A three-person team of University of Georgia undergraduates from both the Terry College of Business and the College of Agricultural and Environmental Sciences claimed the top prize in an annual competition that challenged students to design the ideal campus workspace.
The Summer Design Sprint was sponsored by the College of Family and Consumer Sciences, Terry College of Business and the UGA Entrepreneurship Program in partnership with Cox Enterprises.
A design sprint encourages students to practice human-centered design methods to create an innovative solution to a complex problem with the help of industry partners, said Dee Warmath, a faculty member in FACS.
“It was wonderful to see these students engage with the human-centered design process to produce very thoughtful solutions to improving the workspace and classroom experiences,” Warmath said. “Every time we give our students the opportunity, they exceed our expectations.
Following a six-week program in which the teams worked closely with industry partners on designing the project, the students presented their ideas to a panel of judges on Aug. 15 at UGA’s Delta Innovation Hub.
Four teams of three students competed in the final event.
The team of Sejal Khanna and Shourya Seth from the Terry College of Business and Conner Dunahoo from CAES took first place and a $1,500 prize for their project, MINT (mutualism, integration, nonlinearity and thoughtfulness).
MINT would be a university program that would partner with outside companies to create new courses, organize interactions with company representatives and internships to create a real-world experience for students and lead to possible job offers after graduation.
The judges were impressed by the potential impact of the idea and how it would address the needs of students, the university and industry partners.
“While we were all from different majors, different backgrounds and did not have too much in common at first, we realized we were all passionate about heightening university-student-corporation relationships,” said Khanna, a management information systems major in the Terry College of Business. “Together, we believed that students would greatly benefit from a program that was based on catering to different learning styles, providing work experience and focusing on relevant, up-to-date techniques and technologies.”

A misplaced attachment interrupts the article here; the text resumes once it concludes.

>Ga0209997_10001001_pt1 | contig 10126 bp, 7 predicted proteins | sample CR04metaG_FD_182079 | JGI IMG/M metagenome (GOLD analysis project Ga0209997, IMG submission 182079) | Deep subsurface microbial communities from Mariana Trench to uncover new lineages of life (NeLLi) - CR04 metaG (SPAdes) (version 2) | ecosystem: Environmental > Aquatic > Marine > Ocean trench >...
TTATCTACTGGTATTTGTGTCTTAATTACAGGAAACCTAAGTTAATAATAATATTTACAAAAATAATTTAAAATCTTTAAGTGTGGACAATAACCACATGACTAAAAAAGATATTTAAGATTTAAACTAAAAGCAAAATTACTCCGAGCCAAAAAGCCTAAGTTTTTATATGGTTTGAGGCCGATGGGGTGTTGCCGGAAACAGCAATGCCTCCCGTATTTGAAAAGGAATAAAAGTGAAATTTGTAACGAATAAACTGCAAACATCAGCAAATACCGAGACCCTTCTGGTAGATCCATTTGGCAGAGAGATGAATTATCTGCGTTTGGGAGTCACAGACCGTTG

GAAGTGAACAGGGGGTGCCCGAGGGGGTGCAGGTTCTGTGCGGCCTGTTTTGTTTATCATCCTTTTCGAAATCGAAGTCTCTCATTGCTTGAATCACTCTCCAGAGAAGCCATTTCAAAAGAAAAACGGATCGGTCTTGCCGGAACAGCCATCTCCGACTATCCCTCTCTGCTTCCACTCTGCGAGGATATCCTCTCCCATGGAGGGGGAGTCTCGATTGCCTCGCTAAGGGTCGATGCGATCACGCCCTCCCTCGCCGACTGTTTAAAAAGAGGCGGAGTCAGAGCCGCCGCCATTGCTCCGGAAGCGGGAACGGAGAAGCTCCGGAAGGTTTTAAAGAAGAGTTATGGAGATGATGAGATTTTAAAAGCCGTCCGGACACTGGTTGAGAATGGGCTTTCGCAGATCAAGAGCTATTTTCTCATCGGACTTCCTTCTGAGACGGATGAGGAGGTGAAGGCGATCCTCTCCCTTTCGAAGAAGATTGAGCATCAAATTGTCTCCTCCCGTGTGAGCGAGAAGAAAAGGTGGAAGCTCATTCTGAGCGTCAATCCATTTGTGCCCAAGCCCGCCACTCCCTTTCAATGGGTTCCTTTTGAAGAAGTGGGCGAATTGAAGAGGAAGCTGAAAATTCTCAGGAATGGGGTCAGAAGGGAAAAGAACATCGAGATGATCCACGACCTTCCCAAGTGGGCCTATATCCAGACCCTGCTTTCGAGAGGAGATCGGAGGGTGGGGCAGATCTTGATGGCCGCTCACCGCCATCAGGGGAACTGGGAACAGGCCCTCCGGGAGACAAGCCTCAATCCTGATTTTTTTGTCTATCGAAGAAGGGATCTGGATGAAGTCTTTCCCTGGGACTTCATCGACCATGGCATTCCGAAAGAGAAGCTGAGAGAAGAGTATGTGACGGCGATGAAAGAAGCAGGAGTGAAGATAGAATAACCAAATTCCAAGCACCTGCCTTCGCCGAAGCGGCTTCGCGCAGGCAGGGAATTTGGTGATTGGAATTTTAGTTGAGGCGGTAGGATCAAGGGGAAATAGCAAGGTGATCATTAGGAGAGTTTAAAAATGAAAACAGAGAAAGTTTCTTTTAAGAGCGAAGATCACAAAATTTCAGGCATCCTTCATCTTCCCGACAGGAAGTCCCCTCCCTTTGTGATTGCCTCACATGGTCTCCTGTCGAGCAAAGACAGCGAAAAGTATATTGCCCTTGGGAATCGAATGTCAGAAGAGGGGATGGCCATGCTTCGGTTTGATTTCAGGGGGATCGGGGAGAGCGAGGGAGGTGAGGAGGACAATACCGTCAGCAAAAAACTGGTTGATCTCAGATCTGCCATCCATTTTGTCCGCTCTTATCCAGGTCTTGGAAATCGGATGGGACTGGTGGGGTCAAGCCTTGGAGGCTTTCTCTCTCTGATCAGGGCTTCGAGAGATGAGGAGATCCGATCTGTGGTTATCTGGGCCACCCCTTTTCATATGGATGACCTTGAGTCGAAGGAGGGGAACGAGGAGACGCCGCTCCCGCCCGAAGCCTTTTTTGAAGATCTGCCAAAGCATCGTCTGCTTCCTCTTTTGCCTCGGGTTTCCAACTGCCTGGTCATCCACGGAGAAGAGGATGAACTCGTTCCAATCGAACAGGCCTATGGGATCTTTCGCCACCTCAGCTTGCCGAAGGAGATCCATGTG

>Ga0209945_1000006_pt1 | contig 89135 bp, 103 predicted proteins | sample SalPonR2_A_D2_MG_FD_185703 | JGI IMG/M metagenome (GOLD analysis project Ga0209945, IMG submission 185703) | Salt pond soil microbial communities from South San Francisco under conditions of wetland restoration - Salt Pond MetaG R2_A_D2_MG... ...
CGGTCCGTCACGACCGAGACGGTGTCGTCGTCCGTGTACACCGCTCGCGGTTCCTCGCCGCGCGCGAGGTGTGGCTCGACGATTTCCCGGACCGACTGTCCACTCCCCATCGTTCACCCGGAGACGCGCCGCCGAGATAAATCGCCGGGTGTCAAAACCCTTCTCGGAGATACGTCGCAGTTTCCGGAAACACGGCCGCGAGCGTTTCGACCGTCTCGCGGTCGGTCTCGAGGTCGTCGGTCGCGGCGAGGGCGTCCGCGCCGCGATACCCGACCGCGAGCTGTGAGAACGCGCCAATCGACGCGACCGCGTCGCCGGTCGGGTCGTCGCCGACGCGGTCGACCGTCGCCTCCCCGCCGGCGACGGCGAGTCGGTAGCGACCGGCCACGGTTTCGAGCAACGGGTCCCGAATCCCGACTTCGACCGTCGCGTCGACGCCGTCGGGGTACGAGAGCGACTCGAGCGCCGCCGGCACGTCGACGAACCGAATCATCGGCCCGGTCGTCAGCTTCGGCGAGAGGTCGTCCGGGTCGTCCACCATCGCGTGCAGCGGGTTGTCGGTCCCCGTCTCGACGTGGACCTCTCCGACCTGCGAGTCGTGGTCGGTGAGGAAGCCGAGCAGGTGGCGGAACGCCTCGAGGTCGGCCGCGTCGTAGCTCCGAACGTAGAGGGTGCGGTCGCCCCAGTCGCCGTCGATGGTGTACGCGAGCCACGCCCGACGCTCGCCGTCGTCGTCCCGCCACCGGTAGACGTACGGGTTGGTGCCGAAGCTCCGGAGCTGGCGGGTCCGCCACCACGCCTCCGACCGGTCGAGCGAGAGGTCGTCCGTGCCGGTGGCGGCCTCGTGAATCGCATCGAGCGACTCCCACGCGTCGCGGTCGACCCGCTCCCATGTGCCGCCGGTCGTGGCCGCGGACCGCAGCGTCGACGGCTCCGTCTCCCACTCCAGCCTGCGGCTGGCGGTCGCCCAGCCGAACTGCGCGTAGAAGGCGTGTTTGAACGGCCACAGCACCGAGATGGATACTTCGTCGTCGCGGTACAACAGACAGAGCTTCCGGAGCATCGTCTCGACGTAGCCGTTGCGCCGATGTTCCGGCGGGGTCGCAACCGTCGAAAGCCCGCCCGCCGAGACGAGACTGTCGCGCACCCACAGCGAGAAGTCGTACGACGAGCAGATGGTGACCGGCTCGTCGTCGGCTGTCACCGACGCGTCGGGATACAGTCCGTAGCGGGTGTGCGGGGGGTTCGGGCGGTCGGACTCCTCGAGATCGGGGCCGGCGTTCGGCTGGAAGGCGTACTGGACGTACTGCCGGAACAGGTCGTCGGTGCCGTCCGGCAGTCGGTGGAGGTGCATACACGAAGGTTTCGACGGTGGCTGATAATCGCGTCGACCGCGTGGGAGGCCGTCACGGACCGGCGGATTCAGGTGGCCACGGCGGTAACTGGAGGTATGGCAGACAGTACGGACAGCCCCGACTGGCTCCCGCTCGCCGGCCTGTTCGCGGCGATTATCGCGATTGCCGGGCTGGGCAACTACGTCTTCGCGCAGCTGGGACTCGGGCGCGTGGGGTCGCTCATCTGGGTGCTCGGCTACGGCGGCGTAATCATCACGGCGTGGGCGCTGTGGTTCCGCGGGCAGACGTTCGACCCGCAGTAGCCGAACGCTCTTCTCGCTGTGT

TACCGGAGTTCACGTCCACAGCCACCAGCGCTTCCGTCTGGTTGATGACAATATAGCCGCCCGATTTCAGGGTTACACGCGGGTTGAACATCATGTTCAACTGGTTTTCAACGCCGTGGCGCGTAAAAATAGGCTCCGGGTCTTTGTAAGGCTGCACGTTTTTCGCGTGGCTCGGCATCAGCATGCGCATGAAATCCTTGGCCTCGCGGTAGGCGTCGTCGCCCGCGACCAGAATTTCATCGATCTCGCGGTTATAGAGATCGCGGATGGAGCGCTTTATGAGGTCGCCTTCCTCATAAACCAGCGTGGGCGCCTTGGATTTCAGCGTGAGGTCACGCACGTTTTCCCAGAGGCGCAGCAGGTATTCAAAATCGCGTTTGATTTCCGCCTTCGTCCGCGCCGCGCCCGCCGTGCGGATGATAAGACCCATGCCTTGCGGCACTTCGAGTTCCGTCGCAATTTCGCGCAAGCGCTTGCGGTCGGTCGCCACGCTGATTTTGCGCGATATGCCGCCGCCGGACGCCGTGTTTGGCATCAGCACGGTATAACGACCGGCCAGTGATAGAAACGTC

Cox Enterprise representatives who also served as judges were Brian Anderson, senior director of enterprise, human-centered design; Amy Lin, senior manager, human-centered design and user experience; and Amit Vyas, vice president, team member experience.
Andrew Potter, director of experiential learning at UGA, and Don Chambers, associate director of UGA Entrepreneurship, also served as judges.
The second-place team of Milan Richard (School of Social Work), Catalina Giang (Franklin College of Arts and Sciences) and Maggie Wang (Terry College of Business) took home a $750 prize for their Study Space Hub app idea that would allow students to quickly find their own personalized study space.
The team of Joyce Anne Shepherd and Shweta Sainathan from the Terry College of Business and Shanne Low from the University of Wisconsin placed third and claimed a $250 prize for their project, LiveLearning, a platform for students to connect with professionals via a university-sponsored entity.
“I was impressed with the level of rigor of the research conducted considering the short timeline for the project,” Anderson said. “The teams didn’t propose just one solution, and I liked the flexibility of options presented, ranging from a low-tech approach that could be implemented almost right away to more sophisticated options that you can plan budget and resources to make happen.”
The design sprint was funded by a generous gift from Cox Enterprises and facilitated by Camryn Cobb, a doctoral student in FACS.
“It was wonderful partnering with Cox and giving the students an opportunity to share their ideas in a professional setting,” Cobb said. “This design sprint allowed us all to share ideas and make new connections, which is crucial to the college experience.”